Estate agent fees – how much to pay and what do they cover?

Estate agent fees can make up a large chunk of your moving home costs. Read our expert guide so you know exactly what to expect for your money

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Unlike the past two years, homes are no longer flying off the market in record time and at a premium. If you're selling up and moving house, this makes your choice of estate agent and the estate agent fees you pay an important decision. 

The arrival of online agents has given sellers another option which is much cheaper than a traditional high street agent. Some online agents pledge to sell your home for free while others quote fees ranging from £1,000 to as much as £15,000 for a £1 million home. 

Following the increase in mortgage rates last year, which remain high compared to the cost of borrowing over the last decade, saving money is at the forefront of movers’ minds. 

But as the estate agent acts for the seller and it’s their job to get the best price for your home, is scrimping on the fee a smart way to save money or a false economy? Read our guide to help you decide.

What do estate agent fees actually cover?

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Estate agent fees are part of the cost of moving house. For your fee, you should expect:

  • A visit from the agent to your home, to arrive at a realistic valuation based on recent local sales, the status of the location and the property’s specification and condition
  • A photographer to take marketing images and a draftsperson to draw up a floorplan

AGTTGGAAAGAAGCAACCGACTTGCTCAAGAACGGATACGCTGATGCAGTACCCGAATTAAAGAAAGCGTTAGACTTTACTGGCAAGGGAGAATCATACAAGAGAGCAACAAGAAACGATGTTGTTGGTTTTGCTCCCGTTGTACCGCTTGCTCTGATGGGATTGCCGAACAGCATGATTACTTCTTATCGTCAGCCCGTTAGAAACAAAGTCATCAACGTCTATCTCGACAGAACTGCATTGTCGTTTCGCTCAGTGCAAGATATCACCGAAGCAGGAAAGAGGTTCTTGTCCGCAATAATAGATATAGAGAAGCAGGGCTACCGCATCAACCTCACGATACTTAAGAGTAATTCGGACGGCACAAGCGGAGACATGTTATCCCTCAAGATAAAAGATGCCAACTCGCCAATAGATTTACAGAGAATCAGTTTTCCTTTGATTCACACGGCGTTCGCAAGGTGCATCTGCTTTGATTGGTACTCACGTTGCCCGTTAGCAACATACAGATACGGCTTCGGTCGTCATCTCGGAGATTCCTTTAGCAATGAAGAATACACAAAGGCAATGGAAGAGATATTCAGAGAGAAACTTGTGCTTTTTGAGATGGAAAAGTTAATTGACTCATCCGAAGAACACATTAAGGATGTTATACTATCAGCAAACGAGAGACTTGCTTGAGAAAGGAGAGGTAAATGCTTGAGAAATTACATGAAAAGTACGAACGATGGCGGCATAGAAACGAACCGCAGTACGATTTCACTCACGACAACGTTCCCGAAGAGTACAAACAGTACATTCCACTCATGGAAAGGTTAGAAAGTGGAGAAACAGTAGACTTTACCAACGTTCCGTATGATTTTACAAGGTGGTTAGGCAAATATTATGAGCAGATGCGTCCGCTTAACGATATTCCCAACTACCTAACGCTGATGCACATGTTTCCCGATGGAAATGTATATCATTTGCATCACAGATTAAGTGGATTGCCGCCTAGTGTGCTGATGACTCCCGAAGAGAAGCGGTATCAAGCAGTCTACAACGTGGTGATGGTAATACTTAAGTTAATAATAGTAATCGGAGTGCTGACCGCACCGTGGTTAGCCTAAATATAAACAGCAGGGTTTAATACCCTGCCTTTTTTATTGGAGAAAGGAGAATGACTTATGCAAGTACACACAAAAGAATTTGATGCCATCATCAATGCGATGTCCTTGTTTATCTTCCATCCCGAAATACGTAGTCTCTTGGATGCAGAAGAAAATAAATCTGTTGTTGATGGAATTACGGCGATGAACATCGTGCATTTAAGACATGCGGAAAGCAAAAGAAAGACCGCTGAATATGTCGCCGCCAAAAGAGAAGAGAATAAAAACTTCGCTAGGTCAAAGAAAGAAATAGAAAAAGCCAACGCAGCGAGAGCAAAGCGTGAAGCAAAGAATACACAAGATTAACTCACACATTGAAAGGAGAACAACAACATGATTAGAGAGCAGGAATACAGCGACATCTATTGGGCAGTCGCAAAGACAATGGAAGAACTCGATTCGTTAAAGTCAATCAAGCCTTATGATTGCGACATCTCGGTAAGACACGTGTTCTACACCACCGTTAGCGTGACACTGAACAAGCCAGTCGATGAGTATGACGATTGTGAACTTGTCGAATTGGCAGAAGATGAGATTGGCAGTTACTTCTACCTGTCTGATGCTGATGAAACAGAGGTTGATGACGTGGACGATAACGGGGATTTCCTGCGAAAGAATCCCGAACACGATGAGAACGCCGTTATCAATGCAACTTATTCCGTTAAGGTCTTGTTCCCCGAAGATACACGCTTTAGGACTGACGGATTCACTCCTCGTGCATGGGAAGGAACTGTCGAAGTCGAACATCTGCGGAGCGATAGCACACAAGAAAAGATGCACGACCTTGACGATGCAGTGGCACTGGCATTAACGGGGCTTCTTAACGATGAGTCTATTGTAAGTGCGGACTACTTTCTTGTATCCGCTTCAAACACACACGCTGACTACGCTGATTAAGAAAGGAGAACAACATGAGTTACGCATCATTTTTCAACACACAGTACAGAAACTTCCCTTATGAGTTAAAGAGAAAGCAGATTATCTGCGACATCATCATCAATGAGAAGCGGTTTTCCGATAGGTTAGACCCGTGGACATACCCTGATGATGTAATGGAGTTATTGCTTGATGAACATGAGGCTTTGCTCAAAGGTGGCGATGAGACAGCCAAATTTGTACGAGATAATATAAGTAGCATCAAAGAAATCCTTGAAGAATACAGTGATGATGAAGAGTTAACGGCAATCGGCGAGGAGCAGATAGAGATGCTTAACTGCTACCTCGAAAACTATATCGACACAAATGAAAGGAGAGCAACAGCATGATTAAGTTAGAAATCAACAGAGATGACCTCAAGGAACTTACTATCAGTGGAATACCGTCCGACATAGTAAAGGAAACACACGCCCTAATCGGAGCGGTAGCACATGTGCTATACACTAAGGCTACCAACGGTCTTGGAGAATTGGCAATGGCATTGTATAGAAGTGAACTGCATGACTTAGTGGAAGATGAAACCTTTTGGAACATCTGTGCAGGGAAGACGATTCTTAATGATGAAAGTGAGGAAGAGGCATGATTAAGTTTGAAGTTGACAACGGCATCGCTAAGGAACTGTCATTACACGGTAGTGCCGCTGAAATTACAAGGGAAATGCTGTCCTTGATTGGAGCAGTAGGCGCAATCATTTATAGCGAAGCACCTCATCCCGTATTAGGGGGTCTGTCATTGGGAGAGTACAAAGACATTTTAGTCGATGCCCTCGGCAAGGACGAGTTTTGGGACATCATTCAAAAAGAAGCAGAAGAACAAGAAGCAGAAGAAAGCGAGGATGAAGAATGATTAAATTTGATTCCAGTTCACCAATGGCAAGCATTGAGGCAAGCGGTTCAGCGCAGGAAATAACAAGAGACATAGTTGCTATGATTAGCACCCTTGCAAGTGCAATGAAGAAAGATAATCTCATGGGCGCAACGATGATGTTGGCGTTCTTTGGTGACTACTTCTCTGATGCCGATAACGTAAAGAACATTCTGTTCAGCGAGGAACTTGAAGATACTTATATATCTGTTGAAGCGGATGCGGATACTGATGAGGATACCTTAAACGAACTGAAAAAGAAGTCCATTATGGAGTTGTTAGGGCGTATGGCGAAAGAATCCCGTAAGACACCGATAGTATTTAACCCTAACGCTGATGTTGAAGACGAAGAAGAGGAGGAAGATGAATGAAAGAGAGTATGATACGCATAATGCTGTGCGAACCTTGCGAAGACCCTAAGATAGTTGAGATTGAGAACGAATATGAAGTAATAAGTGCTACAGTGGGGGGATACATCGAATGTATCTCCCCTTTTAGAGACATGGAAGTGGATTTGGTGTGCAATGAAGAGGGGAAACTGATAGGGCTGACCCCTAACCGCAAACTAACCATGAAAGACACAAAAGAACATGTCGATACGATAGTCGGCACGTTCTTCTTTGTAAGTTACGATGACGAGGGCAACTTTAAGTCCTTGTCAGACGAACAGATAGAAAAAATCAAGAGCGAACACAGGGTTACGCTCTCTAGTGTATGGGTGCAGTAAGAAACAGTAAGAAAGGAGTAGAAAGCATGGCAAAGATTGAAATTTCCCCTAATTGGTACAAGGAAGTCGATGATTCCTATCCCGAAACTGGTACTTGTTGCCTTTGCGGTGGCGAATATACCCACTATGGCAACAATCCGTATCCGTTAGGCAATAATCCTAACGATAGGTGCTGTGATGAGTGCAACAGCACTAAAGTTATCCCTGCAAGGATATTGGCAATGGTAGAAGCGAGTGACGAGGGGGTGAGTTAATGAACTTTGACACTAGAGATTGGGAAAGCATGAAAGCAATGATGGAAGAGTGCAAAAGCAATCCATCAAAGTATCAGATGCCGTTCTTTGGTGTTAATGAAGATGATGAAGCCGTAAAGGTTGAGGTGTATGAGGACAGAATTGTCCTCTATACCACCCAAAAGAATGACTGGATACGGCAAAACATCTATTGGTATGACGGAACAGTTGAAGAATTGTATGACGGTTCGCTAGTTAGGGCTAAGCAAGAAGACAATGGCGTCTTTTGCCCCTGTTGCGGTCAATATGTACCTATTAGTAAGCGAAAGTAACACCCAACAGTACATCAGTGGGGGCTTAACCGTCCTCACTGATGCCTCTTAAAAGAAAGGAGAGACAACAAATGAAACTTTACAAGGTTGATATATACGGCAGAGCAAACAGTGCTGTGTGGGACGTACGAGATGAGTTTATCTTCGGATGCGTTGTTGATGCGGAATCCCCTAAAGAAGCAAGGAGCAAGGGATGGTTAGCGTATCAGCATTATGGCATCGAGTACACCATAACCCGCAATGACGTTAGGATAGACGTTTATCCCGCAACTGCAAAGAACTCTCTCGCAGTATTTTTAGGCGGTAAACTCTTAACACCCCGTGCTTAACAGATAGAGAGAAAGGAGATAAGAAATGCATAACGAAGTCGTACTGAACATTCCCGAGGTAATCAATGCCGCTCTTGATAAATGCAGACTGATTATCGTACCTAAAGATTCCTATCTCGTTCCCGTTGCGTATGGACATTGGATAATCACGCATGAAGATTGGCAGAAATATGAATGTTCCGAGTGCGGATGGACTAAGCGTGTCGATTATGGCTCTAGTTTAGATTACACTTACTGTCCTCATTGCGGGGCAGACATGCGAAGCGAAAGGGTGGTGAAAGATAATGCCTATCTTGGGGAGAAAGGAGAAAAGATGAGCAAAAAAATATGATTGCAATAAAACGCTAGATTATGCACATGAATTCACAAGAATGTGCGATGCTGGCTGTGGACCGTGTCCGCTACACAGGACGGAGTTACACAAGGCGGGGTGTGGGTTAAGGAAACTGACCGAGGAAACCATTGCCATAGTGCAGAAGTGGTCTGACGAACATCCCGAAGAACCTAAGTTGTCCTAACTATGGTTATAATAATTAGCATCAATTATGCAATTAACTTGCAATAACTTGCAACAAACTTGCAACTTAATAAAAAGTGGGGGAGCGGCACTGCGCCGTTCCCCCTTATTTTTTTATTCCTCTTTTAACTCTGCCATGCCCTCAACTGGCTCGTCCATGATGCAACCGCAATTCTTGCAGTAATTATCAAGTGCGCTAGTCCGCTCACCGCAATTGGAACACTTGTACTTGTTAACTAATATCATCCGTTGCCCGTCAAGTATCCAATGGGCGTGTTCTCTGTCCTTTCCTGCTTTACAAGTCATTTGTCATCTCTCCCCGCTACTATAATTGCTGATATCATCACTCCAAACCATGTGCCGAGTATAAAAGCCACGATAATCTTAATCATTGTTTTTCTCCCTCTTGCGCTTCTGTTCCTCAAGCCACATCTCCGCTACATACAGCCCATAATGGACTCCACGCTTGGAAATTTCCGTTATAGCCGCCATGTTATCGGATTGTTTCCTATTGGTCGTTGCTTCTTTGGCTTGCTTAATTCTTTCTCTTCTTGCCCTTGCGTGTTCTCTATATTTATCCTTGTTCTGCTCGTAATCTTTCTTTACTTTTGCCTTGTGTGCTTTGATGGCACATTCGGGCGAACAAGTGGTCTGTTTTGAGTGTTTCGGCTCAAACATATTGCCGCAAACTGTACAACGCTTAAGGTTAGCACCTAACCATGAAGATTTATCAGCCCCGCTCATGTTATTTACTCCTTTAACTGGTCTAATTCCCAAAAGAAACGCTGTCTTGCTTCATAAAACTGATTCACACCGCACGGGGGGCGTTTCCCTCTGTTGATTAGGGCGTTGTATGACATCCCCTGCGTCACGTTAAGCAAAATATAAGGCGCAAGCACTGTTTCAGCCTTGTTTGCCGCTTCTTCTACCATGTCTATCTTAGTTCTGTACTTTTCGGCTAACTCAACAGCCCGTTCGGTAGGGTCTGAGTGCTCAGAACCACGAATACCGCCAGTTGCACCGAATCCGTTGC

• A detailed written description to attract potential buyers
  • The creation of an online listing, combining the written description, images and floorplan
  • Marketing your listing via online platforms such as Zoopla or Rightmove, together with the agency’s own website and direct mail to its customer base
  • Managing viewings (some agents offer a discount if you want to do this yourself)
  • Liaising between you and prospective buyers and negotiating on offers

Are the fees negotiable?

Whether fees are negotiable or not might depend on the type of agent you use, but it never hurts to ask. Online agencies are unlikely to negotiate on fees. This is because they’re so much lower than traditional agencies’ fees.

David Hill, regional director at estate agency Marsh & Parsons, says: ‘I don’t think estate agent fees should be negotiable but many agents feel the best way to gain business is by slashing their fees. 

‘Personally, I can’t understand how all sellers can be treated equally and with excellent service if they are all on different fee structures. Also, the seller should consider if they can have full trust in an agent to deal with negotiations on their home if they can’t negotiate to defend their own fee.’

High street agents may quote a 1 or 1.5 per cent fee, but may well accept a lower figure. This is especially true if a rival has made a better offer. Pointing out the enormous difference between what they charge and what an online agent charges can exert pressure on agents to reduce their fees. Some agencies will propose a higher percentage fee if they can make a quick sale. This then reduces if the property takes longer to sell.